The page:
David Cameron announced his resignation soon after the referendum, despite a formal letter he had received from opposition parties prior to the referendum, which demanded he stay in his position regardless of the outcome. However, Cameron probably understood that doing so was political suicide. He chose to resign rather than become the scapegoat of the years of malaise that would follow.
It was expected one of the main proponents of the Brexit would succeed Cameron, namely Boris Johnson. However, he, along with Nigel Farage and several other ranking members of the UK’s government resigned immediately following the referendum. The very people who helped bring about Brexit were, as the popular saying went, “fleeing like rats from a sinking ship.”
Many might ask the question: “Why leave at the moment of their triumph?” Some would say the UKIP party wasn’t in a position of power anyway, and wouldn’t have a say in how the Brexit was negotiated. Or perhaps that these gentlemen had achieved their one goal and thus had no reason to stay.
The Real Reason?
In my opinion, the real reason they left was simple: These men, Nigel Farage, Boris Johnson, Dominic Cummings and others had extensively campaigned for Brexit with themselves as mascots. At the time it was great publicity and no doubt helped them gain the power that they had, but it also meant that the people of the UK would undoubtedly associate them with the many problems that would follow. Brexit came loaded with a mountain of problems, and they knew who the people would blame.
That’s why they and many other officials chose to resign immediately. The idea of Brexit helped them sway voters on their side, but the issues that came with an actual Brexit would cost everyone associated with it their political careers. Even if you disagree on the reason why these people resigned, the fact remains that the UK was about to face trying times that these men helped bring about, and they weren’t going to do their part to help the UK get through.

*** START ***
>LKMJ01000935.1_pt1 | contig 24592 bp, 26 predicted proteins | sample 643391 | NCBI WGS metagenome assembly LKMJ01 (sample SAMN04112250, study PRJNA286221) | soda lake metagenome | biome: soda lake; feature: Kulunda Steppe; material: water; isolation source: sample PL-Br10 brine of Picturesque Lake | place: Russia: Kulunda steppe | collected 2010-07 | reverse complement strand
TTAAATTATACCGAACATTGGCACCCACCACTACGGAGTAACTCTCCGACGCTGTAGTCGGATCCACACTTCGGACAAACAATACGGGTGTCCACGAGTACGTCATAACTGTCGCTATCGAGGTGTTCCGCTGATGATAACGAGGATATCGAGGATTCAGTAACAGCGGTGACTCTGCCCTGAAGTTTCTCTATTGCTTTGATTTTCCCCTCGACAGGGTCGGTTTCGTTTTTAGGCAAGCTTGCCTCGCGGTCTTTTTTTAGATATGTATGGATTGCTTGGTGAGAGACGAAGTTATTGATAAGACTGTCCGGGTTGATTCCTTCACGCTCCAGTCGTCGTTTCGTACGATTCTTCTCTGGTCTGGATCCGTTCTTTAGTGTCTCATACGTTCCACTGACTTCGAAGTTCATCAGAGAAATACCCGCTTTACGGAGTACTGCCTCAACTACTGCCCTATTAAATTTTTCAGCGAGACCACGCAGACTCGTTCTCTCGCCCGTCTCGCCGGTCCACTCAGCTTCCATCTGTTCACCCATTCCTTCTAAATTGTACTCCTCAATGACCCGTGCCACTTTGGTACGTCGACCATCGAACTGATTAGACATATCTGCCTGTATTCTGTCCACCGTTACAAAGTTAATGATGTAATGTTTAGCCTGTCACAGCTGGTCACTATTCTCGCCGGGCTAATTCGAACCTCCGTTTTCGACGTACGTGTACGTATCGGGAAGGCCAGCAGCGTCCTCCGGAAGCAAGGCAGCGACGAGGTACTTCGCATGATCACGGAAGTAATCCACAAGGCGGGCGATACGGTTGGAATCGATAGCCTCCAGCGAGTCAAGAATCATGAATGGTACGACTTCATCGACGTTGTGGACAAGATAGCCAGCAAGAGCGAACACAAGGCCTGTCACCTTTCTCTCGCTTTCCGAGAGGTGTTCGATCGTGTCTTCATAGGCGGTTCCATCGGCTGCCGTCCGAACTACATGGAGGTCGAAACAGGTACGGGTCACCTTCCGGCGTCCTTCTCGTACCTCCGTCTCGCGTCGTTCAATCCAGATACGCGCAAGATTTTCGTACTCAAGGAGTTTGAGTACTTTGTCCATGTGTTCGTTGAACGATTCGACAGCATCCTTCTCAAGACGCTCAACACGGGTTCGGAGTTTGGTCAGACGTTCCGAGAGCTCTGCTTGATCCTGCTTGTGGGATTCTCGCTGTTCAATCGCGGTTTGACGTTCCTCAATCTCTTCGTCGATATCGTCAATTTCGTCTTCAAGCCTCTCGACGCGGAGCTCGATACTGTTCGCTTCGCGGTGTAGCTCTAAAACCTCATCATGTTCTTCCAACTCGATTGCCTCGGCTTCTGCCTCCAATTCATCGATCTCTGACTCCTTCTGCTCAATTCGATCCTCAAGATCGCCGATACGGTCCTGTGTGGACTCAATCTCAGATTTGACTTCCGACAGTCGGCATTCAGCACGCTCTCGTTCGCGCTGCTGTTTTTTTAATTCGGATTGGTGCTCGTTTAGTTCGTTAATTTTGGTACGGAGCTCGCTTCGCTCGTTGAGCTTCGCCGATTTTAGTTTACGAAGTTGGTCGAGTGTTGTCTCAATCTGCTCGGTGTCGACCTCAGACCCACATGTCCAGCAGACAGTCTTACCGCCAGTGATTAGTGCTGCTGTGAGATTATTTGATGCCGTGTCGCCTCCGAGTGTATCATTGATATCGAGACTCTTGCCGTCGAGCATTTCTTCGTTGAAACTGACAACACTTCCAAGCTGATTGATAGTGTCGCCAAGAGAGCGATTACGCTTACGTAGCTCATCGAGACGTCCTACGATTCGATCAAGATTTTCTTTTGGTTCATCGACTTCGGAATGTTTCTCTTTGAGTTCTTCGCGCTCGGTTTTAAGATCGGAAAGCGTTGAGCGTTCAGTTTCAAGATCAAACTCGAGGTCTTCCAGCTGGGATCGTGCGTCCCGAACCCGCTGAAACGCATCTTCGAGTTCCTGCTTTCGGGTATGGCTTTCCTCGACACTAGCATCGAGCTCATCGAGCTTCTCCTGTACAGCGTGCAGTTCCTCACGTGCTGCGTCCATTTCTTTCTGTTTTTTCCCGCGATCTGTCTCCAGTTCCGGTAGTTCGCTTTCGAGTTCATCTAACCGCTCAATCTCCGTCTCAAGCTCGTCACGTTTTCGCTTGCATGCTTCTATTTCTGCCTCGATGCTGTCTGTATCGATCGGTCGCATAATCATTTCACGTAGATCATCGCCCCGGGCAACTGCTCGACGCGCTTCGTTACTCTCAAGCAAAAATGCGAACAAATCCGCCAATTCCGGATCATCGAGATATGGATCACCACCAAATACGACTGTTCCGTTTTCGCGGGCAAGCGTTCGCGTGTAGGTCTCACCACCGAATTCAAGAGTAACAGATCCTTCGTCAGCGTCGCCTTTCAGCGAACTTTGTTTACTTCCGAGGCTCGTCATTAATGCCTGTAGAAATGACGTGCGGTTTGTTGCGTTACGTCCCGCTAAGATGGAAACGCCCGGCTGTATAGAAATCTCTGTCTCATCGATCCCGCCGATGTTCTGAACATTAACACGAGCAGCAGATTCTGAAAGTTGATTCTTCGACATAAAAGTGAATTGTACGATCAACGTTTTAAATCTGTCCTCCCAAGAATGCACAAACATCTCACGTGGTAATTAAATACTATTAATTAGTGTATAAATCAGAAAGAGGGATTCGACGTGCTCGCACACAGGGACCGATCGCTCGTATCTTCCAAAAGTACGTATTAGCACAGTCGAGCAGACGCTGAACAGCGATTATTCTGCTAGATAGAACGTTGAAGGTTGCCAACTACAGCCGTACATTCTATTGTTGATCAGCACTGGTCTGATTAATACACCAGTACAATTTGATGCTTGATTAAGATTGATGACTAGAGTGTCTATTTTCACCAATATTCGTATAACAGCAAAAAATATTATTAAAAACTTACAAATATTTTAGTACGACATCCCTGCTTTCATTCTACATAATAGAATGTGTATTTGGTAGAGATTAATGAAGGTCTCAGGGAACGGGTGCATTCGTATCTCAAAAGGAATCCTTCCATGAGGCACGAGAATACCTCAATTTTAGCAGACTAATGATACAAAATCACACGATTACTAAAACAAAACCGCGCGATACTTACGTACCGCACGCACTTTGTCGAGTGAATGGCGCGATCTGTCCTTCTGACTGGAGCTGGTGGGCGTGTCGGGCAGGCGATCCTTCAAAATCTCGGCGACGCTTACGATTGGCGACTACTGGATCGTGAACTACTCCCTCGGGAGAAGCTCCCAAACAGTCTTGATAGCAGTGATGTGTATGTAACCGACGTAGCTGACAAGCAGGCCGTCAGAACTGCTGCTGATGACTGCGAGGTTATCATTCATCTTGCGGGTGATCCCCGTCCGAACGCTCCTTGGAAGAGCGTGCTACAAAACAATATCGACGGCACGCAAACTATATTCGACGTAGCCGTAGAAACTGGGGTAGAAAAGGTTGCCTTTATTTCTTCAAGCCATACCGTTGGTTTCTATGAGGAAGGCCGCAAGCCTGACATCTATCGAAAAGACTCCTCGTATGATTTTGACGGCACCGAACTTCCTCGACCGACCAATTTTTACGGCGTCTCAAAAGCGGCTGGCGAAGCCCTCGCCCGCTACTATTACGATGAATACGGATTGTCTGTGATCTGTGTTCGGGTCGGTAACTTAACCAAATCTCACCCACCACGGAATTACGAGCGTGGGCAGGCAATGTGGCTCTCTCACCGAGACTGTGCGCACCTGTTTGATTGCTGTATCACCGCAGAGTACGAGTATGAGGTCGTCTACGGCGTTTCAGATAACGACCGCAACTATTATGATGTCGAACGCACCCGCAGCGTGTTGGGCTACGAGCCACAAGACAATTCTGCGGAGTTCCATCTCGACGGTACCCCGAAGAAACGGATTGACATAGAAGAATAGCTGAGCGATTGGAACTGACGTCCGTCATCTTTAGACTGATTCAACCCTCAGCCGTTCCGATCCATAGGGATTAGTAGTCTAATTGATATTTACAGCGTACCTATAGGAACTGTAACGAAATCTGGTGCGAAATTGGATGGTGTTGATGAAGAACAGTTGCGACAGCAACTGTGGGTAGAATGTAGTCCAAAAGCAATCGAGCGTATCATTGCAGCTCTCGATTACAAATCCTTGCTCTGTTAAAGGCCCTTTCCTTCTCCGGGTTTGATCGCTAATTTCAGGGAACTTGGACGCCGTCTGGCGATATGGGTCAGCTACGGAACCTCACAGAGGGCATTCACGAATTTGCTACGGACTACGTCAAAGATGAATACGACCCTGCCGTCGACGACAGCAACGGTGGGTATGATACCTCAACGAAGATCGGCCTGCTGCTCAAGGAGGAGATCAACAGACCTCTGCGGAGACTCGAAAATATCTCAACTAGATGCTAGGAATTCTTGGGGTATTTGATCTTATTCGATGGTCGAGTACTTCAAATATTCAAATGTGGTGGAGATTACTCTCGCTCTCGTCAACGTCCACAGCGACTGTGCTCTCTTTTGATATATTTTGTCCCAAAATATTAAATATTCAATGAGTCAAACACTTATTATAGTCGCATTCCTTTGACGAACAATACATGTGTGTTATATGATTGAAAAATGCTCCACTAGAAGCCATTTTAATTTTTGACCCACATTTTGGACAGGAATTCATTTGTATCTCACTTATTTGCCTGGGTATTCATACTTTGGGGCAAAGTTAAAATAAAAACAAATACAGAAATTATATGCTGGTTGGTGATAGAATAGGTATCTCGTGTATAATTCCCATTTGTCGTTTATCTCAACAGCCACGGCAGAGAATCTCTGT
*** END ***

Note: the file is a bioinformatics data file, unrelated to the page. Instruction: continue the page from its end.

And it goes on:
Ramifications in the rest of the EU and UK unity
Anti-EU groups in the UK hoped to see a cascade of referendums occur throughout Europe where so many member states would opt out of the EU that the organization would collapse. However, the opposite occurred. The rest of the EU looked at the financial and political instability that now plagued the UK and collectively said no.
Though anti-EU movements continue to exist in other European countries, it doesn’t seem like there will be any other exits from the EU for the time being.
However, one of the most dramatic consequences of Brexit is in nations within the UK. The citizens of both Scotland and Ireland voted to remain within the EU, so where does that leave those two members of the UK? Right now it appears as though England and Wales will drag them against their will into the Brexit. Both Scotland and Ireland (the latter especially) expressed they are considering leaving the UK, depending on how Brexit negotiations proceed.
This, ironically, would be a major blow to the stability of the UK, something that the people who engineered Brexit undoubtedly would not have wished to see happen. However, the people have spoken on both sides of the UK. If the people of England and Wales voted for the Brexit and their vote was made law, then the votes of those living in Ireland and Scotland cannot be ignored.
Though Brexit is two years behind us, the instability it has created continues to influence not just the UK, but all of the EU. Even now trust in the marketplace within the EU continues to fluctuate as the Brexit negotiations proceed. Students and migrants in the UK are uncertain whether they’ll be able to stay, while business in the UK are preparing to bail if they cannot continue trade with the rest of the EU.
However, the struggling economic recovery from the Brexit is not necessarily the worst problem the UK will face in times to come. After all, the UK might’ve agreed to a Brexit, but that doesn’t mean the British picked up their islands and dropped them further into the Atlantic. The UK will continue to be affected by events in the EU, but now, they have given up their seat at the table. They no longer get a voice in what the rest of the EU does, and that is undoubtedly the most devastating consequence of the Brexit.